Pregnant women may have higher-than-normal levels of glucose in their blood, placing them at risk for diabetes in their pregnancy. Unfortunately, there are few symptoms of gestational diabetes during pregnancy. These symptoms may include increased thirst, excessive hunger and more frequent urination. However, many women never experience these symptoms, and those who do sometimes attribute them to the general experience of pregnancy. As such, doctors generally screen for this condition sometime during the second trimester, even if the patient is exhibiting no symptoms of gestational diabetes during pregnancy.

Sometimes doctors will test for this condition even earlier in the pregnancy if the patient is at risk. According to the Mayo Clinic, risk factors for gestational diabetes include age, family history, elevated blood sugar levels or a personal history of gestational diabetes in a previous pregnancy. Other factors may include obesity or race, with black, Hispanic, American Indian and Asian woman at higher risk.


Diagnosing Gestational Diabetes


Unless a woman is at high risk or is exhibiting symptoms of gestational diabetes during pregnancy, most doctors will wait to screen for gestational diabetes until the second trimester, generally between 24 and 28 weeks of pregnancy. Doctors typically perform a glucose challenge test, which involves patients drinking a glucose solution, followed by a test of their blood glucose levels. If the blood glucose level is higher than normal, then a follow-up test is performed. This is generally a three-hour test that involves patients drinking a glucose solution and then testing their blood each hour.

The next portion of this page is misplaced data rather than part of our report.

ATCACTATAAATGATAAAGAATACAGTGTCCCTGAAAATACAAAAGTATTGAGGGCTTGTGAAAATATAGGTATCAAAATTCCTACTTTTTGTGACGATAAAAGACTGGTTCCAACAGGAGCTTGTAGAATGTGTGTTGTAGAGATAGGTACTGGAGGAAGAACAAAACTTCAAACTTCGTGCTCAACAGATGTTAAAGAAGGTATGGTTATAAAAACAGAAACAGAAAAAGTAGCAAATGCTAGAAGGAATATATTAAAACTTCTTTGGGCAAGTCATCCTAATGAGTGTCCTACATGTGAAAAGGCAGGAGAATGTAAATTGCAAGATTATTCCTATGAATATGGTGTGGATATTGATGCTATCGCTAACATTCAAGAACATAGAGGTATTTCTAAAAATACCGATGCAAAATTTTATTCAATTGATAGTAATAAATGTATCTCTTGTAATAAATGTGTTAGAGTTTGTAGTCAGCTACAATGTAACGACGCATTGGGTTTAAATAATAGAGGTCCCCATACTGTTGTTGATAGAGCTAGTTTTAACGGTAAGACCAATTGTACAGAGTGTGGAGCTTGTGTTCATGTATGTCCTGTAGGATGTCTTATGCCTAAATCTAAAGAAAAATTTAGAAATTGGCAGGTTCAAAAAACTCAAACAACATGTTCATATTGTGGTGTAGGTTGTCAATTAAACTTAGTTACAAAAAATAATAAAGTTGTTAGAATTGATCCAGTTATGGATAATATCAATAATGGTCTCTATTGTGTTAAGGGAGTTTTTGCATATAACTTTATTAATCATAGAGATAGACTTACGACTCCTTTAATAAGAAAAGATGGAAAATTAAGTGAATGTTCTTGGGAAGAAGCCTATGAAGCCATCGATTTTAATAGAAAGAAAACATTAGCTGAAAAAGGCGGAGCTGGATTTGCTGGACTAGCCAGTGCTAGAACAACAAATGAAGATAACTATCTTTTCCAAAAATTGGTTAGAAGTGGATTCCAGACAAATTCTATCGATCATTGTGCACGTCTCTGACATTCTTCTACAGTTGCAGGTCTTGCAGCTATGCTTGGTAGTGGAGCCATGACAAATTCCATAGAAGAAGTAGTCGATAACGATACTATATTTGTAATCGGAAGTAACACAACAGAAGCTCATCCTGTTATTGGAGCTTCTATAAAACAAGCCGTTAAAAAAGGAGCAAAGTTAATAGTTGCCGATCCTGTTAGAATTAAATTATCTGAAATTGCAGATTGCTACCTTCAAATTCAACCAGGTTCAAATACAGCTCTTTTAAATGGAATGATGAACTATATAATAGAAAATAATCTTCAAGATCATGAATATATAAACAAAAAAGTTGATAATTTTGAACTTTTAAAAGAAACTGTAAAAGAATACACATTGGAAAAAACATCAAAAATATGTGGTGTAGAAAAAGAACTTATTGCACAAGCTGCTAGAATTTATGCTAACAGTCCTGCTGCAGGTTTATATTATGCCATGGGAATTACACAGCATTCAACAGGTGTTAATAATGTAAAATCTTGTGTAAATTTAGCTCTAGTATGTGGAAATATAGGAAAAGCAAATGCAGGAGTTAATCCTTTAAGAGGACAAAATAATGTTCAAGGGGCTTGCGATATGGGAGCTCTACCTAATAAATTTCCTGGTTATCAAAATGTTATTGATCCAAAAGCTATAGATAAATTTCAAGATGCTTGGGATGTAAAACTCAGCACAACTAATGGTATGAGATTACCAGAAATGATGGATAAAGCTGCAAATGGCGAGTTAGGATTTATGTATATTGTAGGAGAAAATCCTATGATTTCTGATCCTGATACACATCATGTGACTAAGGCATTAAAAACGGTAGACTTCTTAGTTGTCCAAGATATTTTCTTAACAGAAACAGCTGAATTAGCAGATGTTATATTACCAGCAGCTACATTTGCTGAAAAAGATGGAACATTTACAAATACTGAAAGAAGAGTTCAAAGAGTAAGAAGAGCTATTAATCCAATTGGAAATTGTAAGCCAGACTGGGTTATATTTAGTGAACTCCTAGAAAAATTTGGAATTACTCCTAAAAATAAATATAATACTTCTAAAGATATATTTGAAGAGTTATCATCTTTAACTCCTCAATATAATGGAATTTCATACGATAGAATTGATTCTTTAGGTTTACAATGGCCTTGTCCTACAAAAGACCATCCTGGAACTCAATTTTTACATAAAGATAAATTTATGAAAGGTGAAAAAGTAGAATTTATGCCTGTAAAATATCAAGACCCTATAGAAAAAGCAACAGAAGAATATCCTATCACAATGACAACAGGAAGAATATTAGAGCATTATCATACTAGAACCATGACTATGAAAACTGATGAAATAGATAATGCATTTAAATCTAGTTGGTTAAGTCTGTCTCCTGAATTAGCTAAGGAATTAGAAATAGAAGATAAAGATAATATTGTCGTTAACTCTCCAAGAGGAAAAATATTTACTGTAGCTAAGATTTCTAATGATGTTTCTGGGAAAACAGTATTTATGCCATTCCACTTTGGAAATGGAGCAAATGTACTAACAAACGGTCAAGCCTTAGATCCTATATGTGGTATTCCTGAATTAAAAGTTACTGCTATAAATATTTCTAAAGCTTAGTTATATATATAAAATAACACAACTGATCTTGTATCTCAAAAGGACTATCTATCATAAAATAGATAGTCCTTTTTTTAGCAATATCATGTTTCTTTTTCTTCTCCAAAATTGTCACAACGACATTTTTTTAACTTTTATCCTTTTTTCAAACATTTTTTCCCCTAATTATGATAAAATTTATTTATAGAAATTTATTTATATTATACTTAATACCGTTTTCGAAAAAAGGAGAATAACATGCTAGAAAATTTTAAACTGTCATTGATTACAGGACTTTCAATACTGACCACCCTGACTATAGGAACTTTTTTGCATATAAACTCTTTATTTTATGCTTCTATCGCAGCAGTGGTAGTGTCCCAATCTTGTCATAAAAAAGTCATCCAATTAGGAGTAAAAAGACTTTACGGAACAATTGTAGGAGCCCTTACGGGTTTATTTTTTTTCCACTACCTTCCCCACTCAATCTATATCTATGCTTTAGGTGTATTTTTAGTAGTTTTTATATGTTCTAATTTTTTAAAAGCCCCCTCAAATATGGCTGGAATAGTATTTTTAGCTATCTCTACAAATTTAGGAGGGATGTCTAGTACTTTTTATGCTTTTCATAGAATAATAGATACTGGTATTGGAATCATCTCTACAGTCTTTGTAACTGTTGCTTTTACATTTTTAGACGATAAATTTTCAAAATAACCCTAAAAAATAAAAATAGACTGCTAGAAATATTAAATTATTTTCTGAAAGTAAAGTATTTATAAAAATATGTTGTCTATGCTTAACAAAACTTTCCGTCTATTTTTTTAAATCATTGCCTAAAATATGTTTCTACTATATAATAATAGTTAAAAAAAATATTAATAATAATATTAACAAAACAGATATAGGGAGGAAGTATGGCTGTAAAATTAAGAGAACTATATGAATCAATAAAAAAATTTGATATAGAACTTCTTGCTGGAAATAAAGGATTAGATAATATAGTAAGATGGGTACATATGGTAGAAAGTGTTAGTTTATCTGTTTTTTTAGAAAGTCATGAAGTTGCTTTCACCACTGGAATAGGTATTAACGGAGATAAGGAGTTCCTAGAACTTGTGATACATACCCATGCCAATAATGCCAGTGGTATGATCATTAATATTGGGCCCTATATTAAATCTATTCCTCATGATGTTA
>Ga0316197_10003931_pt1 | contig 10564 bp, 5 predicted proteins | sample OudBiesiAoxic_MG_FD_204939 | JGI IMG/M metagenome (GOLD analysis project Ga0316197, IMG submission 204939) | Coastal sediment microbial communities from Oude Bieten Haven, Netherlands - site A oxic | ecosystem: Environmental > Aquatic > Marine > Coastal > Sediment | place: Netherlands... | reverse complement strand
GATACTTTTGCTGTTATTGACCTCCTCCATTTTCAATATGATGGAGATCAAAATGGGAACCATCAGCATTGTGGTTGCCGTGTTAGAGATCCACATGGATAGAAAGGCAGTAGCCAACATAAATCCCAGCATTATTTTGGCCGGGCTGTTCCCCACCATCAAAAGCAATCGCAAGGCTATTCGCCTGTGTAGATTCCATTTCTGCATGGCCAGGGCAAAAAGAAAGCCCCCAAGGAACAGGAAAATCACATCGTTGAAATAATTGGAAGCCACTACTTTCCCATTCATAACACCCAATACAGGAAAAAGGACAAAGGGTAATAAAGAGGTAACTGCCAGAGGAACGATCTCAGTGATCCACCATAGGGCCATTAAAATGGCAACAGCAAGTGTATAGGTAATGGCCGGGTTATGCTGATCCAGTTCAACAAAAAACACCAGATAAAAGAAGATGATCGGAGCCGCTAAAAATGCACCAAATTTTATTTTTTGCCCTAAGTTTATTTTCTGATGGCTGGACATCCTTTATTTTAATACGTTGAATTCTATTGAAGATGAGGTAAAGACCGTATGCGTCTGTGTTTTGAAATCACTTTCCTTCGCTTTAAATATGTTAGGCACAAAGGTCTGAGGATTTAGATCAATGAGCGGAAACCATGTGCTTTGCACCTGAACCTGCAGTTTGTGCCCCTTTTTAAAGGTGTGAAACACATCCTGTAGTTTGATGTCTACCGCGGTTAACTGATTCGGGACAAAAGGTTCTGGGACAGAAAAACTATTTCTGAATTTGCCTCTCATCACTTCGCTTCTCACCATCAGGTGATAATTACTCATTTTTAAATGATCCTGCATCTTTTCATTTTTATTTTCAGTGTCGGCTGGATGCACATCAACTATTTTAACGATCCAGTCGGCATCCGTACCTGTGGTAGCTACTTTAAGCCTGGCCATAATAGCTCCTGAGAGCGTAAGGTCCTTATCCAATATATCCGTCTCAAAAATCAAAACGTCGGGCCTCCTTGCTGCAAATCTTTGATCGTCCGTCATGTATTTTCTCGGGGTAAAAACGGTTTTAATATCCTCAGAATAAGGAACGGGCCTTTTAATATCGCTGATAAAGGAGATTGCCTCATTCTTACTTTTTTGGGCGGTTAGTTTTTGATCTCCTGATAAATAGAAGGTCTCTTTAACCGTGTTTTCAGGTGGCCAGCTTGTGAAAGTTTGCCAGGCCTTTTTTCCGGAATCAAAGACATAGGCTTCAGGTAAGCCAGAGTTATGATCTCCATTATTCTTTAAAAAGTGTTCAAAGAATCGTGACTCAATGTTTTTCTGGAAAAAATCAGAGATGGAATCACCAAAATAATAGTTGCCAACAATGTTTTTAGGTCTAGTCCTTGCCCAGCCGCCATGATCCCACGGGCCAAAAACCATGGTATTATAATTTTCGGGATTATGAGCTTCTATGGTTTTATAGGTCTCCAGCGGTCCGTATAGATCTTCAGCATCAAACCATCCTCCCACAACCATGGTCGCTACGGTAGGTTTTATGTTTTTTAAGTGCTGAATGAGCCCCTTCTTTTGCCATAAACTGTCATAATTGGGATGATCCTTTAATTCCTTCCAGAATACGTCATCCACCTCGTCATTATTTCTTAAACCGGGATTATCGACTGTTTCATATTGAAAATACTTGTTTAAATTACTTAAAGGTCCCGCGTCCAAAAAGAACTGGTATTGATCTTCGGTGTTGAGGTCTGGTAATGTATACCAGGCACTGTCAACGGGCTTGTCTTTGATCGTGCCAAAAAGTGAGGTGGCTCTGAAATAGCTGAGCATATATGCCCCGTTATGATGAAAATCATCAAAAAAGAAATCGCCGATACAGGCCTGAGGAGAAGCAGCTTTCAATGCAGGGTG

Treating Gestational Diabetes


Women who test positive for gestational diabetes will need to vigilantly monitor and control their blood sugar levels. This may involve testing their blood multiple times a day with a lancet, as well as having their doctors check their blood glucose levels at follow-up appointments throughout their pregnancy.

Diet is another important key to managing gestational diabetes. Patients should work with their doctors to determine healthy weight-gain goals and what foods will promote those targets. While a patient’s doctor will recommend a diet based on her individual needs, healthy diets generally are low in fat and processed sugars, and include fruits, vegetables and whole grains. Exercise can also help to lower blood sugar levels, so pregnant women should work with their doctors to establish an exercise regimen that’s right for them.

Proper diet and exercise can help to alleviate the symptoms of gestational diabetes during pregnancy. However, if blood glucose levels remain high, then medication or insulin injections may be necessary. Frequently, blood glucose levels return to normal within six weeks after childbirth; however, women should consult their doctors about necessary follow-up screenings.


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